Disaster risk reduction is an intrinsic part of sustainable development. This message came out forcefully during the Fifth Regional Platform for Disaster Risk Reduction in the Americas, held last week in Montreal, Canada, at which delegates debated the connections between disaster, climate change and sustainable development. One way of looking at this is by adopting the so-called “integrated risk management” approach. This is a conceptual and practical approach that today replaces traditional concepts about emergency or disaster management, which focus on the immediate response to an event and the subsequent recovery process. Integrated risk management requires a more thorough knowledge and understanding of the scenarios of risk. The notion of the "social construction of risk " is central, which points to the existence of chronic risk due to poverty (as expressed in unemployment, low income, malnutrition, etc.), environmental degradation and governance challenges. These drivers of risk reflect the structural conditions of unsustainable development models. In Central America for instance, El Niño is an event that adds stress to already existing environmental, climatic and vulnerability conditions. Thus, the causes of crisis in the agricultural, health or water sectors are more related to human actions, such as overexploitation of resources, poor land use … Read more

Co-creating partnerships to achieve the Global Goals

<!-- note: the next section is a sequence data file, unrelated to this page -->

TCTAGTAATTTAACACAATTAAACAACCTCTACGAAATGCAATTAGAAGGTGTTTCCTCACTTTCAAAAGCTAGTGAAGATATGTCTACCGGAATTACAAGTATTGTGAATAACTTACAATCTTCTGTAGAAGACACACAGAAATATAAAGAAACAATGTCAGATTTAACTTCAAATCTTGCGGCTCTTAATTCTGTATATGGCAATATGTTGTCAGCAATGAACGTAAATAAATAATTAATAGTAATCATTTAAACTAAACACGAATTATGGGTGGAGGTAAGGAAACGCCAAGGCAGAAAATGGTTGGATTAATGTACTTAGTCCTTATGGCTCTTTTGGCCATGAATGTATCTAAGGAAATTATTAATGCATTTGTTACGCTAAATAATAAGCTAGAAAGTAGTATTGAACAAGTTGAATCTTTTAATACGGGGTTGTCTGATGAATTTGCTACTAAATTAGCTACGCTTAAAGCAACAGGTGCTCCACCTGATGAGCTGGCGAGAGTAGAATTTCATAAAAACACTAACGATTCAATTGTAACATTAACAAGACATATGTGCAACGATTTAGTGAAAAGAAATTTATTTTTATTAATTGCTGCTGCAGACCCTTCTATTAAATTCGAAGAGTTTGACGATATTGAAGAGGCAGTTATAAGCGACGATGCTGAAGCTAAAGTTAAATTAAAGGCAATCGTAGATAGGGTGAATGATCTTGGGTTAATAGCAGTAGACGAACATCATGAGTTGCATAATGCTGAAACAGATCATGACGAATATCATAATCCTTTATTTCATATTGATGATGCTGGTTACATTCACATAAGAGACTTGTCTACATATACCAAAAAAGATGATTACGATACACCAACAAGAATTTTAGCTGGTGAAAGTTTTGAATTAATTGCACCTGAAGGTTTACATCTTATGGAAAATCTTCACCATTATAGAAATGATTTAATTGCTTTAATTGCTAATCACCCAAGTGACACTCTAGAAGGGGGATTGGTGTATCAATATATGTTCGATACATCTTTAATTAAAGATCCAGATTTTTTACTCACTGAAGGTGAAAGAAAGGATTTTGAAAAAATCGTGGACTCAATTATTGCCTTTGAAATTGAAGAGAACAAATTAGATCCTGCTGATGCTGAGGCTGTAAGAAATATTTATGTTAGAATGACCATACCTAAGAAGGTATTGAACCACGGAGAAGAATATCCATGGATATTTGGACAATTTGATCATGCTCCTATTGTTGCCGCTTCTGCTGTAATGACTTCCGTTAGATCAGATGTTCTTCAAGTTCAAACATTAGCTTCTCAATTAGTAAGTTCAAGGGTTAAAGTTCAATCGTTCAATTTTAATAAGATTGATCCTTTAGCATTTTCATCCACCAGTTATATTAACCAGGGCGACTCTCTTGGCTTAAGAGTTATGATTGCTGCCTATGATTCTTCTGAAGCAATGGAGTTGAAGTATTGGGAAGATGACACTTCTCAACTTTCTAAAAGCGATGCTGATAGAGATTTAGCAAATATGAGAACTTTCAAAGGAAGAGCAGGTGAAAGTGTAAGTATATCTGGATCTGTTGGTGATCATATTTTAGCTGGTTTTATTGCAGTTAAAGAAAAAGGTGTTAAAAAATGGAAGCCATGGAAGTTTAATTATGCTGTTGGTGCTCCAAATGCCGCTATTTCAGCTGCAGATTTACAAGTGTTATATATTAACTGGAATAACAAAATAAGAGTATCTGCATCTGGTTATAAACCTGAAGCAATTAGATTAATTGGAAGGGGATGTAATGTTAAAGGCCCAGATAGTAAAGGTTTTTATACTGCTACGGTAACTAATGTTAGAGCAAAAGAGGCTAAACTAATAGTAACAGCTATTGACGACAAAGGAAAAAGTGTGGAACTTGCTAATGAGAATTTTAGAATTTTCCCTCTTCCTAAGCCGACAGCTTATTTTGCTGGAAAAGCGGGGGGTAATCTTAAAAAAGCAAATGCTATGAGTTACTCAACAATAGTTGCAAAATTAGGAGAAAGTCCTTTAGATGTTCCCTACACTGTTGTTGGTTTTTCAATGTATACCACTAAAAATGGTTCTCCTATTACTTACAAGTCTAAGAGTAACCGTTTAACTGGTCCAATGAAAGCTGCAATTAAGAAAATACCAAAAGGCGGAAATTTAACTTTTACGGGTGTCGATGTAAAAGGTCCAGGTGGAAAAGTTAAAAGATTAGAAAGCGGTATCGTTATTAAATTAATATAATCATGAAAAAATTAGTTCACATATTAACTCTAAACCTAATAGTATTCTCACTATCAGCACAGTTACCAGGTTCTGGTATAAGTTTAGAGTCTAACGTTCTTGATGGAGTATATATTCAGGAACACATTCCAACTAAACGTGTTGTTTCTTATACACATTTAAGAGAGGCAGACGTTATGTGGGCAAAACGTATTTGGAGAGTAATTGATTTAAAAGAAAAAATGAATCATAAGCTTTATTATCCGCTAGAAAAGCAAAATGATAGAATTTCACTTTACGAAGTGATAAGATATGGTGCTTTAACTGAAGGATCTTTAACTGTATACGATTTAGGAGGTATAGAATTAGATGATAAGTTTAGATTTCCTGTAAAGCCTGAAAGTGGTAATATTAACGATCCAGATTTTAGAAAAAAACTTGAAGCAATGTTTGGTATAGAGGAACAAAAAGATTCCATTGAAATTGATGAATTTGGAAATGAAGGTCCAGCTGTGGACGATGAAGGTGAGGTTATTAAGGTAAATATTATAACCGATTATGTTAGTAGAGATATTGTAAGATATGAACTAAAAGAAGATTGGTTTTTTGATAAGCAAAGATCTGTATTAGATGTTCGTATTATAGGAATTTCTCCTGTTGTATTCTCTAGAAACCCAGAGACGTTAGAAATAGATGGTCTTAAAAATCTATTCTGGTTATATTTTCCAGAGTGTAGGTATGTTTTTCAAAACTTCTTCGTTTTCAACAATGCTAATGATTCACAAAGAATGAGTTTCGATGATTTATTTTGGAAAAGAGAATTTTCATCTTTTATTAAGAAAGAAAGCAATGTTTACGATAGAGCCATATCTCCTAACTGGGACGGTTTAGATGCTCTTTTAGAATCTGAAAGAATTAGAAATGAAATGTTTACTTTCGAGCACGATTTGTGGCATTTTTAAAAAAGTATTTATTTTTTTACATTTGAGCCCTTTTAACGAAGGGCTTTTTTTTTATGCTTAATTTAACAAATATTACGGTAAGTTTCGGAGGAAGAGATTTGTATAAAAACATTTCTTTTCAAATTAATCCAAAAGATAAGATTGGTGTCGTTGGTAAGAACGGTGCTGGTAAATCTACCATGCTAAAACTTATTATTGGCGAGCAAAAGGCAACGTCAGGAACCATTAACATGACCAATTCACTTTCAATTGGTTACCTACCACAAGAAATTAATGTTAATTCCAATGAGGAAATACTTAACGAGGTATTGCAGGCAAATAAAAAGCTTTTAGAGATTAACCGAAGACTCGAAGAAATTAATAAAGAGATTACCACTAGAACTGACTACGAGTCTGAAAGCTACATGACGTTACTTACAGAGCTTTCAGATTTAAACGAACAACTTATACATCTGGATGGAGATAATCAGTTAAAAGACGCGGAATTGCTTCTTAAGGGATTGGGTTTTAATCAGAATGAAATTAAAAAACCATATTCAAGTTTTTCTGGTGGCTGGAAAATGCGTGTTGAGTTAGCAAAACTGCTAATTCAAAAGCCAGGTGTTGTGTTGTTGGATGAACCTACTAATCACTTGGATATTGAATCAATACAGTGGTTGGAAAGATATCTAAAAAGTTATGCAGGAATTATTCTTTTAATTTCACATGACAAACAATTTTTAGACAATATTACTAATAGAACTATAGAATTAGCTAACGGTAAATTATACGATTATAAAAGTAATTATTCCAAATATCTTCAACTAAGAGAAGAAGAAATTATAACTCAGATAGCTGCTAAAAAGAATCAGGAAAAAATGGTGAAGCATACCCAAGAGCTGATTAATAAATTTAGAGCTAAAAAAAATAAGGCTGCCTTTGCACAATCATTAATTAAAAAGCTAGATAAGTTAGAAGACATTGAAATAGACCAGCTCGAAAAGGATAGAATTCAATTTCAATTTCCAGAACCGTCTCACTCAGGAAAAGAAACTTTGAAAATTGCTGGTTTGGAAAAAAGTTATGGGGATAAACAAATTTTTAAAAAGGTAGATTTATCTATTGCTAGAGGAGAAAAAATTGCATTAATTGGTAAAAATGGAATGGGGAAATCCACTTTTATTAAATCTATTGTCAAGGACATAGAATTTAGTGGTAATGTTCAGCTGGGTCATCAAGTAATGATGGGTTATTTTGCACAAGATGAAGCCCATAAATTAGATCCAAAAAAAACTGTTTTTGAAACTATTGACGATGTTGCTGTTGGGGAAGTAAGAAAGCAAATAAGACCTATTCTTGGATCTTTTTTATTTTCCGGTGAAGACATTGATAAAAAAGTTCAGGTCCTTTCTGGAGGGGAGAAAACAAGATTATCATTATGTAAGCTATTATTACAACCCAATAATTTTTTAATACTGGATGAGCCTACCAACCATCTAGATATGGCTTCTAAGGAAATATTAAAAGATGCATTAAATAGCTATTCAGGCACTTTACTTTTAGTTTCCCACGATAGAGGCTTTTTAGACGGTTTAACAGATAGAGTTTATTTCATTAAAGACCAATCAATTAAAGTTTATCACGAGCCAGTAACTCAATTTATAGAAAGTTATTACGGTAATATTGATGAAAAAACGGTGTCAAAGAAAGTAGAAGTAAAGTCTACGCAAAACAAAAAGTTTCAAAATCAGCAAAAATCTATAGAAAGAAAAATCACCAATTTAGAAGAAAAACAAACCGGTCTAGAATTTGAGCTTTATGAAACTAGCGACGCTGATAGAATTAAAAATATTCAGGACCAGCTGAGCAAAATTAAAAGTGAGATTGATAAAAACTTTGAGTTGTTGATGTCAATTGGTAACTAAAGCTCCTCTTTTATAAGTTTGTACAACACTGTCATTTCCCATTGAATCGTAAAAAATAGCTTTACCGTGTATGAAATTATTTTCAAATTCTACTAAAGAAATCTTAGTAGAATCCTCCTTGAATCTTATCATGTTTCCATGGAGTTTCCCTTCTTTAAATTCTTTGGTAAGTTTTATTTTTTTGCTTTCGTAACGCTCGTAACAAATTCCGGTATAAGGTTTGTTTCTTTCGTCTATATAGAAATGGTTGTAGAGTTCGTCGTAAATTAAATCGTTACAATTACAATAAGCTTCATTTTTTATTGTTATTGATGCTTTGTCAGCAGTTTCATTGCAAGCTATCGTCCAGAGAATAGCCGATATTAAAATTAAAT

16 Mar 2017 by Juergen Nagler, UNDP Regional Partnership Advisor for Africa

With the Sustainable Development Goals (SDGs) having significantly raised the bar regarding ambition and universality, there is agreement that we have to go well beyond business as usual. Achieving breakthrough progress in these rapidly-changing times requires a new mind-set and different behavior from all of us. "The greatest danger in times of turbulence is not the turbulence; it is to act with yesterday's logic", said Management Educator, Peter Drucker. Are we ready to step up our logic? What role can each of us play to realize the future we want? As a neutral broker, UNDP increasingly takes innovative approaches to coordinating, connecting and co-creating with partners, globally and locally. Coordination in a confusing world We live in transformational times with dynamics reinforced by globalization and technological progress causing threats and opportunities on an unprecedented scale. Within this context, multilateral processes are of critical importance for dialogue and coordination to overcome fragmentation and duplication. As UN Secretary-General António Guterres stated, “coordination [is] a permanent must: a results-focused, people-centered and delivery-oriented coordination.” Being the chair of the UN Development Group, UNDP brings together some 30 UN entities involved in development to coordinate related efforts, globally and locally. With offices in some 170 countries, UNDP also ‘connects the dots’ … Read more

Ocean Acidification – What it means and how to stop it

14 Mar 2017 by Andrew Hudson, Head of Water and Ocean Governance Programme, UNDP

The ‘recipe’ for reversing ocean acidification is transitioning to an energy efficient model that relies primarily on renewable sources of energy. Photo: UNDP